I have this function: $$ f(x)=\frac{1+\ln(x)}{1-\ln(x)} $$ And i should calculate $f^{-1}(x)$

I am not really sure how to proceed but I think that the first step would be to have x alone, how do I achieve that?


Note, that when inversing a function you should also determine the set over which the inverse function is defined.

Set $y=f(x)$ and solve for $x$: $$y=\frac{1+\ln x}{1- \ln x} \Rightarrow y(1- \ln x)=1+\ln x \Rightarrow y-1=y(\ln x)+\ln x$$ which gives $$(y-1)=(y+1)\ln x\Rightarrow \ln x=\frac{y-1}{y+1}$$ which gives by exponentiating both sides to the power $e$ $$e^{\ln x}=e^{\frac{y-1}{y+1}}$$ which reduces to $$x=e^{\frac{y-1}{y+1}}$$ Therefore $$f^{-1}(y)=e^{\frac{y-1}{y+1}}$$ Note, also that this holds for all $y \in \mathbb{R}\backslash\{-1\}$.

  • $\begingroup$ I did the same mistake while reading the Question $\endgroup$ – lab bhattacharjee Mar 11 '14 at 11:22
  • $\begingroup$ @labbhattacharjee Thanks, probably I was looking at your answer to proofcheck mine, so I made the same mistake :). I only posted to add the domain of $f^{-1}$ and make the first steps a little slower. Otherwise, your answer had already covered the OP's question! $\endgroup$ – Jimmy R. Mar 11 '14 at 11:28
  • $\begingroup$ Could you explain the last $\Rightarrow$ at the first row? I do not get the transformation there... $\endgroup$ – theva Mar 11 '14 at 11:58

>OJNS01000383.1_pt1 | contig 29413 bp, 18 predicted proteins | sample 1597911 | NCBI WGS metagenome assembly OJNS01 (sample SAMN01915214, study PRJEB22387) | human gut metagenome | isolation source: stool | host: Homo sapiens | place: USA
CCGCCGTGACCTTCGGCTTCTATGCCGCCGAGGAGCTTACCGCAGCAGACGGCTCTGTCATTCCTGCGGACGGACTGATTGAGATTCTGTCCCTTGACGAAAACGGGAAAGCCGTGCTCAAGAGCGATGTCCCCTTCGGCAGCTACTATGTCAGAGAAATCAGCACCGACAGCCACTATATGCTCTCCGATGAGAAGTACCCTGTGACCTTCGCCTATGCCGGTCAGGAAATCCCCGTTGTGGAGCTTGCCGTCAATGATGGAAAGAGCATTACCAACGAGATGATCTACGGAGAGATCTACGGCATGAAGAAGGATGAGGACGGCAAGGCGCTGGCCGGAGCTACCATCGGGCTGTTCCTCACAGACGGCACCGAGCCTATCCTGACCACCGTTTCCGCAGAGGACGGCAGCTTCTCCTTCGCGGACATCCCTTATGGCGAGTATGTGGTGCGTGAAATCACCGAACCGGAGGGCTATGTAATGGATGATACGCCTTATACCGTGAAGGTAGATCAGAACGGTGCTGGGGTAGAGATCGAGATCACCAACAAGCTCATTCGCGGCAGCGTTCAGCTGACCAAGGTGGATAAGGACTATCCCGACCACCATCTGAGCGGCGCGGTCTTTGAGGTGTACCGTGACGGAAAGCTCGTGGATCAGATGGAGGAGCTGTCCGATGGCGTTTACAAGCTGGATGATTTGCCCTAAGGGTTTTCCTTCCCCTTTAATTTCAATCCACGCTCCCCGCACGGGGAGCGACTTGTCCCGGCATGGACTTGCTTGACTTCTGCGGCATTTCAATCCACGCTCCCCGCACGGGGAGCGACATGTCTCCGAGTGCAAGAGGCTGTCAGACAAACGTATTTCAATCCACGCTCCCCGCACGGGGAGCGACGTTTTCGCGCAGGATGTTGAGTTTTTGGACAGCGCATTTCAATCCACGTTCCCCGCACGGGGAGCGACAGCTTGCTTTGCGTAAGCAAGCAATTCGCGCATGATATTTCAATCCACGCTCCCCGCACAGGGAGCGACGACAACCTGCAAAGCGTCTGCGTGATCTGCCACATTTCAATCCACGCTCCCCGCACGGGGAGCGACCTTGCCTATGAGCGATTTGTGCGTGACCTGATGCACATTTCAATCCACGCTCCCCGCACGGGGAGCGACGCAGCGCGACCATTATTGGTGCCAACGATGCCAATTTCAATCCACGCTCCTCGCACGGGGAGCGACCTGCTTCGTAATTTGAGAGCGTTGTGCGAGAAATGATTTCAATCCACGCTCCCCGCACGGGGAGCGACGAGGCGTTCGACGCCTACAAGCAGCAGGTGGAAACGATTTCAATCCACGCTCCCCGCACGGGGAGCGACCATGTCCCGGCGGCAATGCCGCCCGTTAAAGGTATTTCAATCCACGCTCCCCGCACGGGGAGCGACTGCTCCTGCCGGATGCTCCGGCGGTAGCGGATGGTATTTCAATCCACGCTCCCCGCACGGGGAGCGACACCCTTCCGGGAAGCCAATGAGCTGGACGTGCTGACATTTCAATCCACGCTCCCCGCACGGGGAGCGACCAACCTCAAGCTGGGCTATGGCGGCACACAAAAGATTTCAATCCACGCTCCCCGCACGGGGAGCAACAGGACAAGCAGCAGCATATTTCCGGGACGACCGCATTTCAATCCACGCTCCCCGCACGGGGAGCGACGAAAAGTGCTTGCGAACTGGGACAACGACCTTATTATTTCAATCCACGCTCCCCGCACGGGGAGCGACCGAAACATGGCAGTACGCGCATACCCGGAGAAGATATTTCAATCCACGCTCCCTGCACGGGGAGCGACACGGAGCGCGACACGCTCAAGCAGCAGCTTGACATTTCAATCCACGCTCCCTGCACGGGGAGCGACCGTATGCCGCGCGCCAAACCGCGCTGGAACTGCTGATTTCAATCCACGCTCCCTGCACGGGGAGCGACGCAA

• $\begingroup$ @theva I edited it, is it ok now? $\endgroup$ – Jimmy R. Mar 11 '14 at 12:08
  • $\begingroup$ yes it is, thanks! $\endgroup$ – theva Mar 11 '14 at 12:55

Let $\displaystyle f(x)=\frac{1+\ln x}{1-\ln x}=\frac y1$

$\displaystyle\implies f^{-1}(y)=x$

Applying Componendo & Dividendo,

$$ \ln x=\dfrac{y-1}{y+1}$$

$\displaystyle\implies x=e^{\left(\dfrac{y-1}{y+1}\right)}$ which is $f^{-1}(y)$

  • 1
    $\begingroup$ beat me to it. Damn. +1 $\endgroup$ – Guy Mar 11 '14 at 11:17
  • $\begingroup$ @GitGud, is there any discernible mistake ? $\endgroup$ – lab bhattacharjee Mar 11 '14 at 11:18
  • $\begingroup$ @labbhattacharjee Your $f$ is the OP's $1/f$. $\endgroup$ – Git Gud Mar 11 '14 at 11:19
  • 1
    $\begingroup$ @GitGud, thanks for your observation $\endgroup$ – lab bhattacharjee Mar 11 '14 at 11:20

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